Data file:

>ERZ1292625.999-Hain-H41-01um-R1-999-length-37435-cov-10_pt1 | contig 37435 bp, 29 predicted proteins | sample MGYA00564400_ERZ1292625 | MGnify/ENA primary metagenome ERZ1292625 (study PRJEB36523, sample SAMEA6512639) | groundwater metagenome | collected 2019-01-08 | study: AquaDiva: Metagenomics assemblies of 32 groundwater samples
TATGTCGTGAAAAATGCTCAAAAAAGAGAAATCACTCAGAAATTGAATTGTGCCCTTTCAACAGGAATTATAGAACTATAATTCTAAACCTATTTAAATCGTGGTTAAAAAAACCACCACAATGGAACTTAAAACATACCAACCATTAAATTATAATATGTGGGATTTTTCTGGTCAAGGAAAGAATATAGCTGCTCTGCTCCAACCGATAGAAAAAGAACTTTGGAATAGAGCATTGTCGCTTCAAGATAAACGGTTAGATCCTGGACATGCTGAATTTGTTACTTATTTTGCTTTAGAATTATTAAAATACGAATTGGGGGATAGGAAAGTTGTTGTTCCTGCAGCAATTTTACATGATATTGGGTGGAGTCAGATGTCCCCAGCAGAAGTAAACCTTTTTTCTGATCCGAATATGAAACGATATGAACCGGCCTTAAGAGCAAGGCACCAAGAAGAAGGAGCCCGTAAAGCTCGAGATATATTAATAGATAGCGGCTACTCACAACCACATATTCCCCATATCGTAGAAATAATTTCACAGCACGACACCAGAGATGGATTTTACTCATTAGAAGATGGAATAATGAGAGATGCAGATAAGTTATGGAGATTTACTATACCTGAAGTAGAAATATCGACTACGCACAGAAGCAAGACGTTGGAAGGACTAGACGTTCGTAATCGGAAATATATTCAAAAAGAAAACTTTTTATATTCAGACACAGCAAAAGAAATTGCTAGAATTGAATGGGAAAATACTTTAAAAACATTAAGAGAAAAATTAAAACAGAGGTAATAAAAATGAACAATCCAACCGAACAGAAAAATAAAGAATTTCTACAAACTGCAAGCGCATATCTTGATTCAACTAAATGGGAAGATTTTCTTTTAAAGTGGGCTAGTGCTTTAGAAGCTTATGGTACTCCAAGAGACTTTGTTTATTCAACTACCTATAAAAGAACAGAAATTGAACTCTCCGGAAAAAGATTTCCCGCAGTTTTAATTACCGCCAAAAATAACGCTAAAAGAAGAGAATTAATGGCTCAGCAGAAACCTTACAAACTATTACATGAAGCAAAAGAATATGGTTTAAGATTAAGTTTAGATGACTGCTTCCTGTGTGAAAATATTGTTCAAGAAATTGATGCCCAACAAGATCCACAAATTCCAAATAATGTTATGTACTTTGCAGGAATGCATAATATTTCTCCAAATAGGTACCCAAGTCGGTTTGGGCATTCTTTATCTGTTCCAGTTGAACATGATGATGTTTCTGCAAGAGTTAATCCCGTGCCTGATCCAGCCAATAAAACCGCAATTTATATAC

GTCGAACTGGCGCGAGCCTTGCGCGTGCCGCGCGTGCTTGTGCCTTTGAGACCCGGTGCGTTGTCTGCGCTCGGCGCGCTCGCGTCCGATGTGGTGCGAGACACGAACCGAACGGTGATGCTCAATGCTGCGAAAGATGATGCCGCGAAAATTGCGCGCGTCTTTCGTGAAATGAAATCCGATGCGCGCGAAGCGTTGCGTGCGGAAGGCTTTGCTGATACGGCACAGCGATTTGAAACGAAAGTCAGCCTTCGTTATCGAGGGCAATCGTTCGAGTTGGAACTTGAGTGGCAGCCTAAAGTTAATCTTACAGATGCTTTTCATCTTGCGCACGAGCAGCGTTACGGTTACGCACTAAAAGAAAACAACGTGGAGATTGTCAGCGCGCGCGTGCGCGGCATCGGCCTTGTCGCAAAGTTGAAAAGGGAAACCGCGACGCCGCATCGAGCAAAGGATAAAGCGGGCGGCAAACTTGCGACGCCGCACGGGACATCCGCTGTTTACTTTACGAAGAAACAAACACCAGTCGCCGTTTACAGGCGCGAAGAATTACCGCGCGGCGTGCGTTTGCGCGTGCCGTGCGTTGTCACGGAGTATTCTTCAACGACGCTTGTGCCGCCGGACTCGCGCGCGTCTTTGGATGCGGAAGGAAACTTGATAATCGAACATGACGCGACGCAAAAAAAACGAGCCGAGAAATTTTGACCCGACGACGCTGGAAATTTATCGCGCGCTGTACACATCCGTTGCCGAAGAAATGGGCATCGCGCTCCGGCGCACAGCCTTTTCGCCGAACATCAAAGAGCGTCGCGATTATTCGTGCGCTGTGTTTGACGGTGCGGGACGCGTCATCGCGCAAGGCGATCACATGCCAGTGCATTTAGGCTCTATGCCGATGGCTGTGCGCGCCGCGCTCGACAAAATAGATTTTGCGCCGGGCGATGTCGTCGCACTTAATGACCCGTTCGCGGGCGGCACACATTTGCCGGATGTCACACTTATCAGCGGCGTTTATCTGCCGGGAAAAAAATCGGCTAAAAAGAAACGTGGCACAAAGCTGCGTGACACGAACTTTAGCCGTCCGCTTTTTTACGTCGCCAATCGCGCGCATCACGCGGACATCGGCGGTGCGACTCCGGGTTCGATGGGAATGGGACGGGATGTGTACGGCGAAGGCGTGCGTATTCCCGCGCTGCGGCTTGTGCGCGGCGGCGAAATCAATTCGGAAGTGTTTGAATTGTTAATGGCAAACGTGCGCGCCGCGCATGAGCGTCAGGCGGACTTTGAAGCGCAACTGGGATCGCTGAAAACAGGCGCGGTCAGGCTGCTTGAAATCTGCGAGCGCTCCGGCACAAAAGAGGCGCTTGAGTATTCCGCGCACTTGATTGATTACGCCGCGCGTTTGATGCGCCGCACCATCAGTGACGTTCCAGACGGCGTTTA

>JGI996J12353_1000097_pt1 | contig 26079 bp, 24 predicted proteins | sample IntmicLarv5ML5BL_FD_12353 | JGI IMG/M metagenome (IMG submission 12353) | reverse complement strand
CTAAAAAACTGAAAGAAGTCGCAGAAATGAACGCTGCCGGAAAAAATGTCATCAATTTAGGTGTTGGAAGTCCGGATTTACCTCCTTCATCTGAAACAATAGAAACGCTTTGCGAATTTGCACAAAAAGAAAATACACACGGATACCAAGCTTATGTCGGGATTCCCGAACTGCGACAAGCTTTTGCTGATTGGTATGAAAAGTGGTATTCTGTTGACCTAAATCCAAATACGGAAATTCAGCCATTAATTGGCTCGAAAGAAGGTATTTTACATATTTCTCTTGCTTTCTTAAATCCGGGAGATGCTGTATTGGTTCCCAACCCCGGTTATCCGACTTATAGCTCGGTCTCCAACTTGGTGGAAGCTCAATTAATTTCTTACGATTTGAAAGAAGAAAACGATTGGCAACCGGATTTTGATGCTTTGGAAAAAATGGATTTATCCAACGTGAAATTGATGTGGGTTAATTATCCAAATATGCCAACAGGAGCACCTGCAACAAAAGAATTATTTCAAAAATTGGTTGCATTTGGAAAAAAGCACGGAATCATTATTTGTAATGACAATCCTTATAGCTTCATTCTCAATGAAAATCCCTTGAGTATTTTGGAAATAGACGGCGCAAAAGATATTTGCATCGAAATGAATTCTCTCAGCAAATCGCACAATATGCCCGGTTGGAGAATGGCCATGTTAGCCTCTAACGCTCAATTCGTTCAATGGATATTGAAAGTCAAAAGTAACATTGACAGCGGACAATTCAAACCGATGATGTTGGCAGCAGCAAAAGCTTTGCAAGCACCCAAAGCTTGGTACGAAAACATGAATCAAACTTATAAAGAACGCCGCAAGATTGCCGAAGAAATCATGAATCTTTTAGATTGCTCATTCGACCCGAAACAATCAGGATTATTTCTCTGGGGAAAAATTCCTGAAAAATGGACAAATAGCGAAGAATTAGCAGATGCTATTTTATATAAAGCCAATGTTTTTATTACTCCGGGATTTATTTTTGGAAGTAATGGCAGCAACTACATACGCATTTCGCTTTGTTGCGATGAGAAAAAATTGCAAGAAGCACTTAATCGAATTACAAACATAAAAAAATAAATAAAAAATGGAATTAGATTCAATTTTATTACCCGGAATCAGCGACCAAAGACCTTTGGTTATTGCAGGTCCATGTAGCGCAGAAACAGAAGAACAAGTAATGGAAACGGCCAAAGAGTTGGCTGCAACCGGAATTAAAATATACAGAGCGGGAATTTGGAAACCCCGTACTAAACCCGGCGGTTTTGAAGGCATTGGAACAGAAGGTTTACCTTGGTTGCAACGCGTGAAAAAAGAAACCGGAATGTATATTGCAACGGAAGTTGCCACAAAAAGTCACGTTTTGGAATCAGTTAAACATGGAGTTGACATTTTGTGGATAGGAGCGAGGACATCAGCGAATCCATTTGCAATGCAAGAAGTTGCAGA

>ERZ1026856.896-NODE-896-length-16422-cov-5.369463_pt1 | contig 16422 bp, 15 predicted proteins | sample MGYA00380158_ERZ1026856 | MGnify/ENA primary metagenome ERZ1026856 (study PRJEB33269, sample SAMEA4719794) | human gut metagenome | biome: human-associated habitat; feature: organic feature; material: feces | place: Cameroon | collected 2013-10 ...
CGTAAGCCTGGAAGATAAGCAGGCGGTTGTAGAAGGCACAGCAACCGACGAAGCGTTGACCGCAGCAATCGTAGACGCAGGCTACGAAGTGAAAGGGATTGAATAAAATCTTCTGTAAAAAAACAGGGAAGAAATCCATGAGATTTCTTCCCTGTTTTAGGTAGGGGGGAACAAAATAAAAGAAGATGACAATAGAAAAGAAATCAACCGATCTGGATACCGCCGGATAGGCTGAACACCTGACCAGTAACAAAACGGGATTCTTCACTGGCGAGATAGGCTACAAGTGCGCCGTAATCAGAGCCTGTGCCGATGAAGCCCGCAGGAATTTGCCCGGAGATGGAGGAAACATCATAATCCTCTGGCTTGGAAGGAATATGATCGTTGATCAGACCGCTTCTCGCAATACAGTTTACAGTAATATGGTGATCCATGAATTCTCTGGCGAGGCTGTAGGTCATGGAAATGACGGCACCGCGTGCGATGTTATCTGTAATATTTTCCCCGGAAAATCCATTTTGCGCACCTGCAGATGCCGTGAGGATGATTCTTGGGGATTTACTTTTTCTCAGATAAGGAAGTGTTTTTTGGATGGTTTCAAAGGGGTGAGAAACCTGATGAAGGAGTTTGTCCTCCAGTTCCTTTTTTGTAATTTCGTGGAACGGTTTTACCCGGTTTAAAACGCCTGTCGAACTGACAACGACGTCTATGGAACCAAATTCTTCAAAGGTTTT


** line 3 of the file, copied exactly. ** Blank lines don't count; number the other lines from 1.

GTCGAACTGGCGCGAGCCTTGCGCGTGCCGCGCGTGCTTGTGCCTTTGAGACCCGGTGCGTTGTCTGCGCTCGGCGCGCTCGCGTCCGATGTGGTGCGAGACACGAACCGAACGGTGATGCTCAATGCTGCGAAAGATGATGCCGCGAAAATTGCGCGCGTCTTTCGTGAAATGAAATCCGATGCGCGCGAAGCGTTGCGTGCGGAAGGCTTTGCTGATACGGCACAGCGATTTGAAACGAAAGTCAGCCTTCGTTATCGAGGGCAATCGTTCGAGTTGGAACTTGAGTGGCAGCCTAAAGTTAATCTTACAGATGCTTTTCATCTTGCGCACGAGCAGCGTTACGGTTACGCACTAAAAGAAAACAACGTGGAGATTGTCAGCGCGCGCGTGCGCGGCATCGGCCTTGTCGCAAAGTTGAAAAGGGAAACCGCGACGCCGCATCGAGCAAAGGATAAAGCGGGCGGCAAACTTGCGACGCCGCACGGGACATCCGCTGTTTACTTTACGAAGAAACAAACACCAGTCGCCGTTTACAGGCGCGAAGAATTACCGCGCGGCGTGCGTTTGCGCGTGCCGTGCGTTGTCACGGAGTATTCTTCAACGACGCTTGTGCCGCCGGACTCGCGCGCGTCTTTGGATGCGGAAGGAAACTTGATAATCGAACATGACGCGACGCAAAAAAAACGAGCCGAGAAATTTTGACCCGACGACGCTGGAAATTTATCGCGCGCTGTACACATCCGTTGCCGAAGAAATGGGCATCGCGCTCCGGCGCACAGCCTTTTCGCCGAACATCAAAGAGCGTCGCGATTATTCGTGCGCTGTGTTTGACGGTGCGGGACGCGTCATCGCGCAAGGCGATCACATGCCAGTGCATTTAGGCTCTATGCCGATGGCTGTGCGCGCCGCGCTCGACAAAATAGATTTTGCGCCGGGCGATGTCGTCGCACTTAATGACCCGTTCGCGGGCGGCACACATTTGCCGGATGTCACACTTATCAGCGGCGTTTATCTGCCGGGAAAAAAATCGGCTAAAAAGAAACGTGGCACAAAGCTGCGTGACACGAACTTTAGCCGTCCGCTTTTTTACGTCGCCAATCGCGCGCATCACGCGGACATCGGCGGTGCGACTCCGGGTTCGATGGGAATGGGACGGGATGTGTACGGCGAAGGCGTGCGTATTCCCGCGCTGCGGCTTGTGCGCGGCGGCGAAATCAATTCGGAAGTGTTTGAATTGTTAATGGCAAACGTGCGCGCCGCGCATGAGCGTCAGGCGGACTTTGAAGCGCAACTGGGATCGCTGAAAACAGGCGCGGTCAGGCTGCTTGAAATCTGCGAGCGCTCCGGCACAAAAGAGGCGCTTGAGTATTCCGCGCACTTGATTGATTACGCCGCGCGTTTGATGCGCCGCACCATCAGTGACGTTCCAGACGGCGTTTA